Some of Canada’s efforts to streamline regulatory processes are beginning to take shape as British Columbia (B.C.) moves some of its mining exploration permit process online.
As of September 1, 2013, mining companies involved in low-impact projects permitted under the Mines Act can utilize FrontCounter BC, which will provide online access for three mining application categories.
The move comes as B.C. tries to embrace the growth of its mining sector. In 2001, the province’s exploration spending was $29.1 million, and in 2012 it had skyrocketed to $680 million.
Companies can apply online through FrontCounter BC to authorize induced polarization (measuring an electrical current from the ground to gauge deposits), drill programs on operating mine sites, or file extensions of up to two years for proposed exploration.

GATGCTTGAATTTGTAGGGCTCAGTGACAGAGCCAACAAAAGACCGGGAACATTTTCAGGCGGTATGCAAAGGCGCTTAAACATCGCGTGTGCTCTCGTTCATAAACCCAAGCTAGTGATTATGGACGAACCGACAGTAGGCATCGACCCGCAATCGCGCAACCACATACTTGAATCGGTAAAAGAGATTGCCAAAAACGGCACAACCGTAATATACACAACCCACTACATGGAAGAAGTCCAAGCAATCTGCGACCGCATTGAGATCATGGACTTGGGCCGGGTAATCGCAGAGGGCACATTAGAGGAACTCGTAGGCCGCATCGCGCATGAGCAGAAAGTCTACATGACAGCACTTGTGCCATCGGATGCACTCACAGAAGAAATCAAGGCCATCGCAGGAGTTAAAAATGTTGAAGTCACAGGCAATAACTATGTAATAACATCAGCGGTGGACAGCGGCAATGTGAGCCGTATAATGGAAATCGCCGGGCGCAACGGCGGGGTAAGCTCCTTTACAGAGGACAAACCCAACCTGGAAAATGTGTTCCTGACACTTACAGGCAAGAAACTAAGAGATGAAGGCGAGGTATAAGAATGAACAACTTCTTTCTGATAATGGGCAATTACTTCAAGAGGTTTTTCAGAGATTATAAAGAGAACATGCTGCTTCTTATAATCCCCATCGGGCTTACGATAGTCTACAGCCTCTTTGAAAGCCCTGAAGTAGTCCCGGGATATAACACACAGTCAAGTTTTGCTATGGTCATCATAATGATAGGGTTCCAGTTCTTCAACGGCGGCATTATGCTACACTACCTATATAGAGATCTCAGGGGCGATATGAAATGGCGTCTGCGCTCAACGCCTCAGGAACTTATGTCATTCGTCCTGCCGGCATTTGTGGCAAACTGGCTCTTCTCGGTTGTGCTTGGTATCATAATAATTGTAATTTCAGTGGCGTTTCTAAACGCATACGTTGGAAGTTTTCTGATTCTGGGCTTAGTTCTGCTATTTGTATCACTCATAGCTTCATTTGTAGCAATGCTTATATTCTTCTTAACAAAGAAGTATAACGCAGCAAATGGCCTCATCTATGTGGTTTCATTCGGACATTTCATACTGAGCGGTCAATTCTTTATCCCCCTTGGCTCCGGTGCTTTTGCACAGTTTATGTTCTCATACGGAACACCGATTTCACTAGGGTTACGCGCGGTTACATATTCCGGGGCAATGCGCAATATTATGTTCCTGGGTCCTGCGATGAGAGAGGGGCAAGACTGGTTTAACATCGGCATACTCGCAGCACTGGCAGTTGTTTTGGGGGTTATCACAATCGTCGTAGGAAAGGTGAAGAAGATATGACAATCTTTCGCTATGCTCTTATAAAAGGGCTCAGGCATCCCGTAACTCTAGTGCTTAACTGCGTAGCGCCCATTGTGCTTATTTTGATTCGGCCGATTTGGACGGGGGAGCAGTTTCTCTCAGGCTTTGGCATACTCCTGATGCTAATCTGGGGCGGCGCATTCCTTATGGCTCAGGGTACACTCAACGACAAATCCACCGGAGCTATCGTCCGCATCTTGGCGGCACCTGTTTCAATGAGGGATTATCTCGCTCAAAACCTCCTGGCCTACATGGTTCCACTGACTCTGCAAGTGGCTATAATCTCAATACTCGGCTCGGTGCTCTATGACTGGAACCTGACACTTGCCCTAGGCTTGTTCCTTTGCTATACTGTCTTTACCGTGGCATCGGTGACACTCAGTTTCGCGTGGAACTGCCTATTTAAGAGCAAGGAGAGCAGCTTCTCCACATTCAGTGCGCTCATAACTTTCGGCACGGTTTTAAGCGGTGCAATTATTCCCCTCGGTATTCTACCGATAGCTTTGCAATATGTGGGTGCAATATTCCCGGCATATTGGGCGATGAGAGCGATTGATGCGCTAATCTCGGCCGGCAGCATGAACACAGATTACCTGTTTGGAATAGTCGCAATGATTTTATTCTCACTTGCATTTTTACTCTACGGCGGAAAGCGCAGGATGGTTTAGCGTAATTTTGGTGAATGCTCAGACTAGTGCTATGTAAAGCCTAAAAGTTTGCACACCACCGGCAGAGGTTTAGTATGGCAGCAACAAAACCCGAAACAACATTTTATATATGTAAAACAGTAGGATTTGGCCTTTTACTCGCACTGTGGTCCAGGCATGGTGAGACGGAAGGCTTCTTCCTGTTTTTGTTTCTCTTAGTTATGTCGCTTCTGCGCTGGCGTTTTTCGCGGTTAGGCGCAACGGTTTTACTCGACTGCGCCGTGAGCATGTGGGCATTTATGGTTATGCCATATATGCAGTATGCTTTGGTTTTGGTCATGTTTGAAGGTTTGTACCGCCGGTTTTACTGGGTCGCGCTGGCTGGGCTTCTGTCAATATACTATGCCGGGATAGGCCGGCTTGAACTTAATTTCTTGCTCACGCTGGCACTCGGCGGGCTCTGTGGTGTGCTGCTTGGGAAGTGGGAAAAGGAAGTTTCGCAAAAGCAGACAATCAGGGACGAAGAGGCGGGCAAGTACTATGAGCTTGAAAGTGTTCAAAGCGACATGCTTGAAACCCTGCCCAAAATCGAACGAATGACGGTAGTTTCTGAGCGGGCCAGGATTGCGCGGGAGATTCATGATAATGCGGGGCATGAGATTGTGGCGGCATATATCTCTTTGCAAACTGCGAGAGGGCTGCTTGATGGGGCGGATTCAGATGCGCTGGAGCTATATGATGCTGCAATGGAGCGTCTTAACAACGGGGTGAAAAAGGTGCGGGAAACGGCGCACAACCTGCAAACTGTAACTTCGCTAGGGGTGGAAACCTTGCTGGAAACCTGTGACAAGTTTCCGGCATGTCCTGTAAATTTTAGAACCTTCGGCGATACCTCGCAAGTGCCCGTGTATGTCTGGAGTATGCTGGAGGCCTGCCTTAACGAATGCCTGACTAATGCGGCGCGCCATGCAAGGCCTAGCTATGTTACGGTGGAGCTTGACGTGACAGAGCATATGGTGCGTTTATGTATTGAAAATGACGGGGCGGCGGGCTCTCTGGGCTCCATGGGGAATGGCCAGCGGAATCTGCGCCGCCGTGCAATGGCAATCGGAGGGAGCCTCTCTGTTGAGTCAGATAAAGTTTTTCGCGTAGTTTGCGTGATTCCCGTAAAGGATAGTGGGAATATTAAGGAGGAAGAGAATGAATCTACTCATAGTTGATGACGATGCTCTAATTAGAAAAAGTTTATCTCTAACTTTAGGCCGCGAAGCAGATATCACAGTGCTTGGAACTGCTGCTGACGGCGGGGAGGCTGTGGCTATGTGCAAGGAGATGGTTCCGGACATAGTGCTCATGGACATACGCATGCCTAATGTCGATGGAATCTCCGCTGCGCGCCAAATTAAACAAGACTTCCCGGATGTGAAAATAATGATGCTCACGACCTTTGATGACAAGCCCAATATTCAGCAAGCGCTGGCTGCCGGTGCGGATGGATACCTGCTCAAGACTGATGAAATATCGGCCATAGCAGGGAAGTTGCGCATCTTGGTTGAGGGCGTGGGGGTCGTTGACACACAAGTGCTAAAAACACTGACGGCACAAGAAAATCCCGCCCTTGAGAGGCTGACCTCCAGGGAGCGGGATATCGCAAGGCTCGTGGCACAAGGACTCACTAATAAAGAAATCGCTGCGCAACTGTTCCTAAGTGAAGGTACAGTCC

“As B.C.'s one land manager, my ministry is committed to getting to natural resource development decisions faster,” said Steve Thomson, Minister of Forests, Lands and Natural Resource Operations in a September 3, 2013 statement to media.
“Low-risk mining activities, such as timeline extensions for previously approved exploration drilling, do not require in-depth review,” added Thomson. “We're removing bureaucratic processes that will enable companies to create local jobs quicker.”
In fall 2012, the B.C. government consulted with industry, First Nations and the public about modernizing the permit process for low-impact exploration activities.
The Association for Mineral Exploration BC is praising the move to an online process. In a statement from the association, President and CEO Gavin Dirom said, “accessing information online has become so prevalent in the mineral exploration and development industry, there is now a golden opportunity to upgrade the MapPlace and Mineral Titles Online systems to complement the FrontCounter BC initiative.”
Read more about the online permit process in this article from EHScompliance.ca